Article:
Thunder GM Sam Presti: ‘Small market teams operate with significant disadvantages’
Paul George requested and received a trade from the Oklahoma City Thunder to the L.A. Clippers. The Thunder followed that by trading Russell Westbrook to the Houston Rockets.
The unprecedented star teardown stoked the flames of the ever-burning market-size debate.
How can small-market teams like Oklahoma City compete if stars won’t stay or become unaffordable?
Despite our city’s rapid rise and growth, Oklahoma City remains the second-smallest market in the NBA. While this brings many benefits, it also poses strategic challenges. Given the way the league’s system is designed, small market teams operate with significant disadvantages. There is no reason to pretend otherwise. This in no way means we cannot be extraordinarily successful — we, and several other small to mid-market teams, are our own best examples of the ability to overcome these realities. It simply means we must be thinking differently, optimistically, finding our advantages by other means.
This caused some snickering, because the Thunder could have stayed in a larger market – Seattle. Nobody forced the SuperSonics to relocate. It’s a funny aside, but it’s still just an aside. Presti didn’t move the franchise. To his main point:
OF COURSE small-market teams operate with significant disadvantages. It’s a wonder that statement is at all controversial. Nobody can make NBA players prefer Oklahoma City to Los Angeles. With free agency, players will gravitate toward certain places when given the option.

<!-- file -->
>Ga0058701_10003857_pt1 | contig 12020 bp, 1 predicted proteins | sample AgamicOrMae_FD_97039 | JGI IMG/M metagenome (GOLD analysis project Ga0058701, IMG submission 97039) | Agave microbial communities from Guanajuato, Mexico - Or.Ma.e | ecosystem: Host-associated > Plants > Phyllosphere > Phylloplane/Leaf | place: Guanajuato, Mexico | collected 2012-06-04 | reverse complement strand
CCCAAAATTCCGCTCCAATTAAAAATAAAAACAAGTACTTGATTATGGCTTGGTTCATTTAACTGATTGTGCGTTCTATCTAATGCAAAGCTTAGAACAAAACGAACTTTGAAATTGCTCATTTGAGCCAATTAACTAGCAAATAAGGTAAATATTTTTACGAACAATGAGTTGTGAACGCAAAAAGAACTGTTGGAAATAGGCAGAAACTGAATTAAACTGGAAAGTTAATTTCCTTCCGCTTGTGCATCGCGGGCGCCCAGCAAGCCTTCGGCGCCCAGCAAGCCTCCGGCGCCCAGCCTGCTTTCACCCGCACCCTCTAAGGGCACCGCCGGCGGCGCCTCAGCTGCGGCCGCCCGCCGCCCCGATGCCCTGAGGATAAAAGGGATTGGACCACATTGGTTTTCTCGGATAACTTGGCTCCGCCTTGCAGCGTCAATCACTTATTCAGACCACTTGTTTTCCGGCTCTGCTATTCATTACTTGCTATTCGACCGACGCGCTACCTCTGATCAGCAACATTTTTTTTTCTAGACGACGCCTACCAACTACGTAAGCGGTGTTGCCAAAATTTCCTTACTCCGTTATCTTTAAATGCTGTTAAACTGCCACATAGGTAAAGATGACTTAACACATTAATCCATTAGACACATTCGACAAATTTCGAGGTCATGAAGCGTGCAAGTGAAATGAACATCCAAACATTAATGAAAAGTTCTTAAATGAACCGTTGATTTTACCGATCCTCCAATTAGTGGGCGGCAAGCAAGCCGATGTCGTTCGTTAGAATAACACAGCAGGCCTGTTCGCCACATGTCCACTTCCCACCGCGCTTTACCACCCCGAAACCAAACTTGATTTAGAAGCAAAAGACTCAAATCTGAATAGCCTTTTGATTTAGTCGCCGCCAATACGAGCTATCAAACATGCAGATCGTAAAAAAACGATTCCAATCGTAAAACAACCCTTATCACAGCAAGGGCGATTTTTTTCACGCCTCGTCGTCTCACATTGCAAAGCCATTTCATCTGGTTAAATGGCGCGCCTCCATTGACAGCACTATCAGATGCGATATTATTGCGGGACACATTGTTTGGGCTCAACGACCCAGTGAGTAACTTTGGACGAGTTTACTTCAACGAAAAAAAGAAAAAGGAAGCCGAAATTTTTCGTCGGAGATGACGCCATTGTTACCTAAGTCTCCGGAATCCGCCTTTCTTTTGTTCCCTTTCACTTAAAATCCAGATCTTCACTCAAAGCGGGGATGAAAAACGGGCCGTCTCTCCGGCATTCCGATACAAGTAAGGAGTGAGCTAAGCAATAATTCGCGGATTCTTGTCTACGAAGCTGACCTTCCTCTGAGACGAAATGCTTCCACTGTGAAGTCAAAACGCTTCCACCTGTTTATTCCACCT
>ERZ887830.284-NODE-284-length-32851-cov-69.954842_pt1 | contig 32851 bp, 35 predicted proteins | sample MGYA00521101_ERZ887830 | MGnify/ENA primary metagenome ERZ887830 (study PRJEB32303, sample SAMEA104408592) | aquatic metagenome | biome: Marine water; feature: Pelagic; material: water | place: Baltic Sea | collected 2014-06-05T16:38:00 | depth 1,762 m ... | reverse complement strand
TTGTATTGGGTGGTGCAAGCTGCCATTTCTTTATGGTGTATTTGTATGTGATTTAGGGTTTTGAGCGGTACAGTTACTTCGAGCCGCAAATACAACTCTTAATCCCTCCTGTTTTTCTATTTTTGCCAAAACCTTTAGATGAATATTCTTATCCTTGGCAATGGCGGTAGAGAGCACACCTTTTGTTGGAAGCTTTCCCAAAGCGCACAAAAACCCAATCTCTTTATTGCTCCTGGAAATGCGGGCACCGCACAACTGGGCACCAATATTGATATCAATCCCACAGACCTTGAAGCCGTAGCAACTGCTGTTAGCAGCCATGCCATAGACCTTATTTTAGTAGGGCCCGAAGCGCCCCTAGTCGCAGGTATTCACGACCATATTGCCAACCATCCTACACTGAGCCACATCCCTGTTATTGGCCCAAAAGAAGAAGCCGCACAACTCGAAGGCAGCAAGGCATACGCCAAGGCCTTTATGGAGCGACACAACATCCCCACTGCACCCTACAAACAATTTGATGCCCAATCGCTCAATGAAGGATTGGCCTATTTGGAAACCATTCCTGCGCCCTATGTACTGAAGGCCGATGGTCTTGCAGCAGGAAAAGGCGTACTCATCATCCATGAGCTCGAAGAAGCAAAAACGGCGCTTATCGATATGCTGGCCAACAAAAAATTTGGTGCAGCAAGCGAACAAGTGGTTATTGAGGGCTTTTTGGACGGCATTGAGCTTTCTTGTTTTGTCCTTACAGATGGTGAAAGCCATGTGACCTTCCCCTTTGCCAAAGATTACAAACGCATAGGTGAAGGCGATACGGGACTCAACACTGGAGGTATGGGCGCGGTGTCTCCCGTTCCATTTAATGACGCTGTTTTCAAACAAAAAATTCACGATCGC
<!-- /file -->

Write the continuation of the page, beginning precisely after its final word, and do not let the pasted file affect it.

But Presti isn’t dwelling on that. He’s acknowledging the reality the Thunder face. They must build differently than teams in destination markets should. It’s an important realization.
Oklahoma City’s disadvantage does not mean elimination. Small-market teams are not hopeless.
The last five teams to win a championship:
How many of those are big-market teams?
Cleveland and San Antonio meet everyone’s definition of a small market. With the other three, it’s tricky.
Despite its actual size, Toronto has always been considered a small NBA market. Canada brings complications – for players and TV ratings.
The Warriors ranked near the bottom of Forbes franchise valuations for years and years while making the playoffs only once between 1995 and 2012. Nobody was calling Golden State a sleeping giant.
When the Heat formed, they faced questions about their viability in Miami. It was unclear whether the city would support and NBA team.
But now, the Warriors are universally feared as a big-market team. Miami is considered a premier market. Even the Raptors – who get the big-city perks of Toronto and the support of an entire country – have people coming around to the idea they have a significant market.
Because those teams won.
The Knicks and Lakers will always be big-market teams. The Pelicans and Thunder will always be small-market teams.
But there are plenty of teams that can get labeled either way.
Often, it depends how they’re performing on the floor. When they’re winning, they tend to get grouped with big-market teams. When they’re losing, they tend to get grouped with small-market teams.
People didn’t quite know how to sort the Clippers and Nets, who play second fiddle in their cities. When those teams struggled, they often get dumped into the NBA’s lower class. But now that both has emerged as the league’s freshest powers, the Clippers and Nets are absolutely treated as big-market teams.
The wide disparity between large-market and small-market teams becomes a self-fulfilling prophecy when it’s based on the success they’ve already experienced.
So, Presti is correct in his diagnosis and prescription. The Thunder face a disadvantage and must account for it when building their team.
But nobody should give up on them. They just had one of the best-ever runs by a team that didn’t win a championship. With all the assets acquired for George and Westbrook, Oklahoma City could rebuild again.
Playing in a small market doesn’t doom a team. Likewise, playing in a large market doesn’t guarantee success.
It’s just one factor – of many – that influences the final outcome.